Four Sustainability Council students post together at AASHE
The idea for The Move-Out Program started when Sustainability Council executive staff attended the AASHE conference last October.


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Moving out, the green way

The CMU Sustainability Council is growing in members and initiatives. The council manages a student-run university garden and composting facility at Western Colorado Community College. It provides recycling resources especially at campus events and last week held events every day to celebrate Earth Week.

Their next big initiative is the Move-Out Program.

There are 12 residence halls on campus with more than 2500 beds. Throughout the year, students living on campus accumulate many belongings from refrigerators and microwaves to TVs and clothes drying racks. Then, on move-out day, many of these items end up in a dumpster. This new program is designed toreduce the amount of waste from CMU residence halls that end up in the landfill.

“In a nutshell, the last two weeks of the semester we will be collecting items from the dorms,” said sophomore and Sustainability Council Vice President Meghan Cline. “We have a storage space where we will be storing the items over the summer. Then during the fall move-in weekend we will sell those items at a super-reduced cost to new students.”

Habitat for Humanity will pick up any items not sold during move-in weekend in the fall.  

The idea for this project started last October when the CMU Sustainability Council executive staff attended the Association for the Advancement of Sustainability in Higher Education (AASHE) conference. CMU sustainability members attended a seminar by the Post-Landfill Action Network (PLAN), which helps students at universities across the nation develop sustainable solutions to common campus problems.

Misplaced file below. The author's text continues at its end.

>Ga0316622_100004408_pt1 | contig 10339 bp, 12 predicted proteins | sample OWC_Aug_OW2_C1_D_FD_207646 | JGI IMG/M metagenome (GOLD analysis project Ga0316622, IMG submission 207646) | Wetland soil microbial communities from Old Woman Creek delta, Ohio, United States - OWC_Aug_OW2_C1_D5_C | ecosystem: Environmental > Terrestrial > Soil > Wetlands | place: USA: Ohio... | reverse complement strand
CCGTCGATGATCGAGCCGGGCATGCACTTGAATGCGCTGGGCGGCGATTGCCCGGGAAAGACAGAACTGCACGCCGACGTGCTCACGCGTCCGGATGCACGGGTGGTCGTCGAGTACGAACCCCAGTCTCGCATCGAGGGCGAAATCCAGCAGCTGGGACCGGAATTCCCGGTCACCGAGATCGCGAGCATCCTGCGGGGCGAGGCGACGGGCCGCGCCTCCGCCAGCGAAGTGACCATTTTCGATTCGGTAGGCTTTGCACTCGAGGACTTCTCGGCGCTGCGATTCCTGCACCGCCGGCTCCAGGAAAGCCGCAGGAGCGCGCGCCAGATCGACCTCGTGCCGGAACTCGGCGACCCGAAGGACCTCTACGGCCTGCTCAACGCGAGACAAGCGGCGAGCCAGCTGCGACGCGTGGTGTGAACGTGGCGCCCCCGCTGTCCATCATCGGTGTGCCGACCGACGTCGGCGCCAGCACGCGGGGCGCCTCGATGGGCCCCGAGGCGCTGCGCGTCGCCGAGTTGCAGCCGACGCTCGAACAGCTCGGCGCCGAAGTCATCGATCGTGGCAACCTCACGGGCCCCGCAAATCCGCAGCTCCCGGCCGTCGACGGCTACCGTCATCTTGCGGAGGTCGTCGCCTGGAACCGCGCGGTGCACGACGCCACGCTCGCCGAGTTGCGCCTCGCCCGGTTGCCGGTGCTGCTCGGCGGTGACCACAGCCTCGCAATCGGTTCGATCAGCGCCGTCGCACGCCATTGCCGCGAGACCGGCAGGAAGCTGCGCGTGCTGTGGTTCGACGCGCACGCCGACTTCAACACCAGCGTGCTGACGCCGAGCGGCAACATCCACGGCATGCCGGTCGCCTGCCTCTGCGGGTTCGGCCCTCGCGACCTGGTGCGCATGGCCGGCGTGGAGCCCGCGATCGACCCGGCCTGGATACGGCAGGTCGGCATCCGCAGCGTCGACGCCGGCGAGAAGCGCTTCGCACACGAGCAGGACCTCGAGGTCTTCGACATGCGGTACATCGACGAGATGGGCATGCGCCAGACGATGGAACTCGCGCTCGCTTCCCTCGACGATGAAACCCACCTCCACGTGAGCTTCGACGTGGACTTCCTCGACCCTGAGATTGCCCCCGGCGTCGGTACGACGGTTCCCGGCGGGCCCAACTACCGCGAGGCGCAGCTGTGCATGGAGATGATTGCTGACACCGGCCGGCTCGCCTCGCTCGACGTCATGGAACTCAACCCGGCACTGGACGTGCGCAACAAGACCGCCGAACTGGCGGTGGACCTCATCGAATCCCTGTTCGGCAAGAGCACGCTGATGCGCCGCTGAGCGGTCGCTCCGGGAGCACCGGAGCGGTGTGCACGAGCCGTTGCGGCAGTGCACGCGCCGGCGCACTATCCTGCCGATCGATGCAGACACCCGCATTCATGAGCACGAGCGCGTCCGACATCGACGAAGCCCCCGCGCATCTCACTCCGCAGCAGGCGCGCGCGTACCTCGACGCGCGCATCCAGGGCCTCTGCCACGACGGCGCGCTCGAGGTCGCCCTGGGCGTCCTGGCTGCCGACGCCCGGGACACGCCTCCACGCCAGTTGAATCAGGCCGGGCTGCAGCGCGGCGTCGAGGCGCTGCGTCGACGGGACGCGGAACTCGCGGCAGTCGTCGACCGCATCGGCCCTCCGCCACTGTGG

The Sustainability Council developed a manual on how the Move-Out Program would work and then worked with facilities and Residence Life to make this program a reality for the spring 2018.

“We’re trying to start with the little things ... and show students that it is easy to buy second hand and that makes a huge impact on what goes to the landfill and what doesn’t,” Cline said.

There will be drop-off locations located in the lobby of each dorm. Since this is the first year, the Sustainability Council will accept only certain items including appliances like mini-fridges, microwaves, TVs, vacuum cleaners, blow dryers and cable cords; kitchen items including coffee mugs, Keurigs, cutlery and plates; storage items like hangers, plastic tubs and laundry baskets; accessories for the room including bulletin boards, frames, mirrors, trash cans and bed risers; cleaning supplies; outdoor items and more.

The money raised from selling the items at a reduced cost to incoming students in the fall will go back into the program. Cline said one day they would like to be able to buy an industrial scale to weigh the amount of items that are not ending up in the landfill due to this program.

“We are a disposable generation — use it once, if it’s broken don’t bother to fix it or, if it’s old, don’t need to fix it. We want to push CMU students out of that mindset,” Cline said. “This is a huge thing of being sustainable, reusing what’s not broken and diverting less weight and mass to the landfill.”

The Sustainability Council will post available items to its Facebook page throughout the summer, if incoming students are interested in seeing what will be available at fall move-in. For more information, email sustainabilitycouncil@coloradomesa.edu.

 

Media Contact

David Ludlam, Director of Public Relations

dludlam@coloradomesa.edu

970.248.1868 (o)

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